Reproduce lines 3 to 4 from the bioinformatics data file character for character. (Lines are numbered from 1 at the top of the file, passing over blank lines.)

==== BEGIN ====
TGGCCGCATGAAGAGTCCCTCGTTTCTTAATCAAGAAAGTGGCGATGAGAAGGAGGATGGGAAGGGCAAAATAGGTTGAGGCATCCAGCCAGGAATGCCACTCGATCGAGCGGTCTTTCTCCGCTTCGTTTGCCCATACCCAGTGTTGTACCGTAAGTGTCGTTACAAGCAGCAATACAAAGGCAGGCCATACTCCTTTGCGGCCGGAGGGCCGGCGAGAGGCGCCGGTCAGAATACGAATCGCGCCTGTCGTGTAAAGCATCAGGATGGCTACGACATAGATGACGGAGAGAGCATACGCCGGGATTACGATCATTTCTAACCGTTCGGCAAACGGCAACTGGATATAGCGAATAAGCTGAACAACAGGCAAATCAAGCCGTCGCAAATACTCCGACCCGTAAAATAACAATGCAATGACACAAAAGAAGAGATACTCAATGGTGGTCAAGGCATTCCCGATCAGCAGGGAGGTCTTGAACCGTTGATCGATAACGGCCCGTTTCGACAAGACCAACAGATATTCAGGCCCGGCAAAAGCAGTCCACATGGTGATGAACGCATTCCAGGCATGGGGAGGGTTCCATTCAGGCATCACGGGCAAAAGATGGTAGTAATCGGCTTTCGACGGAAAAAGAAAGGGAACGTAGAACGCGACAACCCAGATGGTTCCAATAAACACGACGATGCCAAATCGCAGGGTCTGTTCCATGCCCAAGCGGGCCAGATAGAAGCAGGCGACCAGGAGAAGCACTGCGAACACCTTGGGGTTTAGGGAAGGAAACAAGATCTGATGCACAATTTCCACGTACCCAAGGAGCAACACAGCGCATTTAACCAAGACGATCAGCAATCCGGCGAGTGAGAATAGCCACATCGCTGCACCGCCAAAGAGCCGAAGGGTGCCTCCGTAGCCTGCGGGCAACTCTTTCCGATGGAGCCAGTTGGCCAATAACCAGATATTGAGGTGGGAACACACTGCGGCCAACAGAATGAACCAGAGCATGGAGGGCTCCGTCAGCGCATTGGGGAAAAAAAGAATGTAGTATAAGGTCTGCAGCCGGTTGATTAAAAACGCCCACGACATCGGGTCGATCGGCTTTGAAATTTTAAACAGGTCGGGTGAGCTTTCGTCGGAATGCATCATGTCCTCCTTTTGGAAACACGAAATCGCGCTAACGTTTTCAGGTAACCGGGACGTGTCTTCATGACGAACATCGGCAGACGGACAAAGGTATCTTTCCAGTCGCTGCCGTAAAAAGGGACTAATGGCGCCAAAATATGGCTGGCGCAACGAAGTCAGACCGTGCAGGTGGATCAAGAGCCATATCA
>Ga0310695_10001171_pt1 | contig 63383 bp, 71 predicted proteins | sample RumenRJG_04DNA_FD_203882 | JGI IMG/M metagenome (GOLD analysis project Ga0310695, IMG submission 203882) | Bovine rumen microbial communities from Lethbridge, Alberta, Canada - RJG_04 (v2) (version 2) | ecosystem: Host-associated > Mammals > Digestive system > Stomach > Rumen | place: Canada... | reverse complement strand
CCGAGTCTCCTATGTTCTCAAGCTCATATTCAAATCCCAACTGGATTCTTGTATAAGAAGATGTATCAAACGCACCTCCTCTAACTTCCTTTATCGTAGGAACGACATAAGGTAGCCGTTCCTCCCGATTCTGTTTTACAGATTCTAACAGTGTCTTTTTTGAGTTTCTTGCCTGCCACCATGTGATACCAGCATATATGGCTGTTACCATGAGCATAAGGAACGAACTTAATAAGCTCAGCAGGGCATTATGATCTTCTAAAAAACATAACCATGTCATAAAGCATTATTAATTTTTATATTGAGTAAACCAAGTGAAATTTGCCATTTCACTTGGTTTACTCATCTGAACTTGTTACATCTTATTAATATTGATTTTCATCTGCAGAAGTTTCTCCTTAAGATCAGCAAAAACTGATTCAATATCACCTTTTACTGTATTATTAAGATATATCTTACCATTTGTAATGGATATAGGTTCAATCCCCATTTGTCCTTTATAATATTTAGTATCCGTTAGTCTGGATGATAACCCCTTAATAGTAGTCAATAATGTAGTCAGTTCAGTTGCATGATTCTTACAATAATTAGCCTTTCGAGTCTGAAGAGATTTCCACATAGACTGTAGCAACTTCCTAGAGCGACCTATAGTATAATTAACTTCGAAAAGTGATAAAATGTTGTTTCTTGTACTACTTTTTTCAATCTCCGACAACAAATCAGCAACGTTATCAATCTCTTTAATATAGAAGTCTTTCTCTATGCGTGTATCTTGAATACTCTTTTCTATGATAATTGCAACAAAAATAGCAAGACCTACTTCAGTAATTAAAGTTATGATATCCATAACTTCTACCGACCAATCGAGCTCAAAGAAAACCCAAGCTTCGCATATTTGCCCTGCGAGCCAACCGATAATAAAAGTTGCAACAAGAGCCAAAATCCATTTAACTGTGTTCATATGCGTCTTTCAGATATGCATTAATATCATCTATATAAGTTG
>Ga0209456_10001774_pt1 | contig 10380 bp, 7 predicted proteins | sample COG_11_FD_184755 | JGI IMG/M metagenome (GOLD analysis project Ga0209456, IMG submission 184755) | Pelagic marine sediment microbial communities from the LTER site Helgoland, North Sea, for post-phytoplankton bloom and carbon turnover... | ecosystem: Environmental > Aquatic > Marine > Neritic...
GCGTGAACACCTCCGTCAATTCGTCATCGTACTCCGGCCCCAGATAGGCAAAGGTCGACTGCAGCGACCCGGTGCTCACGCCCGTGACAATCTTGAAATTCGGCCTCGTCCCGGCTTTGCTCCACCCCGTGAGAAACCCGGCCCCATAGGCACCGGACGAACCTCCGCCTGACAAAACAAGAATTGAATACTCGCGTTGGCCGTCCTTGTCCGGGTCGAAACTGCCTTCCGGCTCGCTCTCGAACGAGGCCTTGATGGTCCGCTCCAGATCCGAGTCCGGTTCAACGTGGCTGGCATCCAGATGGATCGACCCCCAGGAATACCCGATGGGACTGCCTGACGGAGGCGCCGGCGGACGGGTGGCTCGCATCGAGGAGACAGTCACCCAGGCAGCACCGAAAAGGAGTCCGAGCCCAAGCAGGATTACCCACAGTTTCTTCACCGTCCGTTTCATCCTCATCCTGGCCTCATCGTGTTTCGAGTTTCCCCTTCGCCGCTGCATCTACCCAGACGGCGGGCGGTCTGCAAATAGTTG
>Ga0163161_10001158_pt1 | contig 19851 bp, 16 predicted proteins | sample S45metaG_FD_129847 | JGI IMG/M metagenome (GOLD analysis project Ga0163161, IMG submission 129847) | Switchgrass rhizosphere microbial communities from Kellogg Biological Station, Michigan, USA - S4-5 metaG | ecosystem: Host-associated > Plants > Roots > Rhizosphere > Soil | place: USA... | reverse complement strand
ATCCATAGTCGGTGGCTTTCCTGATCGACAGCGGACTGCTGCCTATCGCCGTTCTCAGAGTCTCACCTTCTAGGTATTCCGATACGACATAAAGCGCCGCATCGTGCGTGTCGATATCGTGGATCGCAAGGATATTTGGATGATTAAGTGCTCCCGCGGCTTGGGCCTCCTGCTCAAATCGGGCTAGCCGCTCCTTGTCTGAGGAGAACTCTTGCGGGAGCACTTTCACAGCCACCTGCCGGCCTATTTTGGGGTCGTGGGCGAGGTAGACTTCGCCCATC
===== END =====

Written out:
CCGAGTCTCCTATGTTCTCAAGCTCATATTCAAATCCCAACTGGATTCTTGTATAAGAAGATGTATCAAACGCACCTCCTCTAACTTCCTTTATCGTAGGAACGACATAAGGTAGCCGTTCCTCCCGATTCTGTTTTACAGATTCTAACAGTGTCTTTTTTGAGTTTCTTGCCTGCCACCATGTGATACCAGCATATATGGCTGTTACCATGAGCATAAGGAACGAACTTAATAAGCTCAGCAGGGCATTATGATCTTCTAAAAAACATAACCATGTCATAAAGCATTATTAATTTTTATATTGAGTAAACCAAGTGAAATTTGCCATTTCACTTGGTTTACTCATCTGAACTTGTTACATCTTATTAATATTGATTTTCATCTGCAGAAGTTTCTCCTTAAGATCAGCAAAAACTGATTCAATATCACCTTTTACTGTATTATTAAGATATATCTTACCATTTGTAATGGATATAGGTTCAATCCCCATTTGTCCTTTATAATATTTAGTATCCGTTAGTCTGGATGATAACCCCTTAATAGTAGTCAATAATGTAGTCAGTTCAGTTGCATGATTCTTACAATAATTAGCCTTTCGAGTCTGAAGAGATTTCCACATAGACTGTAGCAACTTCCTAGAGCGACCTATAGTATAATTAACTTCGAAAAGTGATAAAATGTTGTTTCTTGTACTACTTTTTTCAATCTCCGACAACAAATCAGCAACGTTATCAATCTCTTTAATATAGAAGTCTTTCTCTATGCGTGTATCTTGAATACTCTTTTCTATGATAATTGCAACAAAAATAGCAAGACCTACTTCAGTAATTAAAGTTATGATATCCATAACTTCTACCGACCAATCGAGCTCAAAGAAAACCCAAGCTTCGCATATTTGCCCTGCGAGCCAACCGATAATAAAAGTTGCAACAAGAGCCAAAATCCATTTAACTGTGTTCATATGCGTCTTTCAGATATGCATTAATATCATCTATATAAGTTG
>Ga0209456_10001774_pt1 | contig 10380 bp, 7 predicted proteins | sample COG_11_FD_184755 | JGI IMG/M metagenome (GOLD analysis project Ga0209456, IMG submission 184755) | Pelagic marine sediment microbial communities from the LTER site Helgoland, North Sea, for post-phytoplankton bloom and carbon turnover... | ecosystem: Environmental > Aquatic > Marine > Neritic...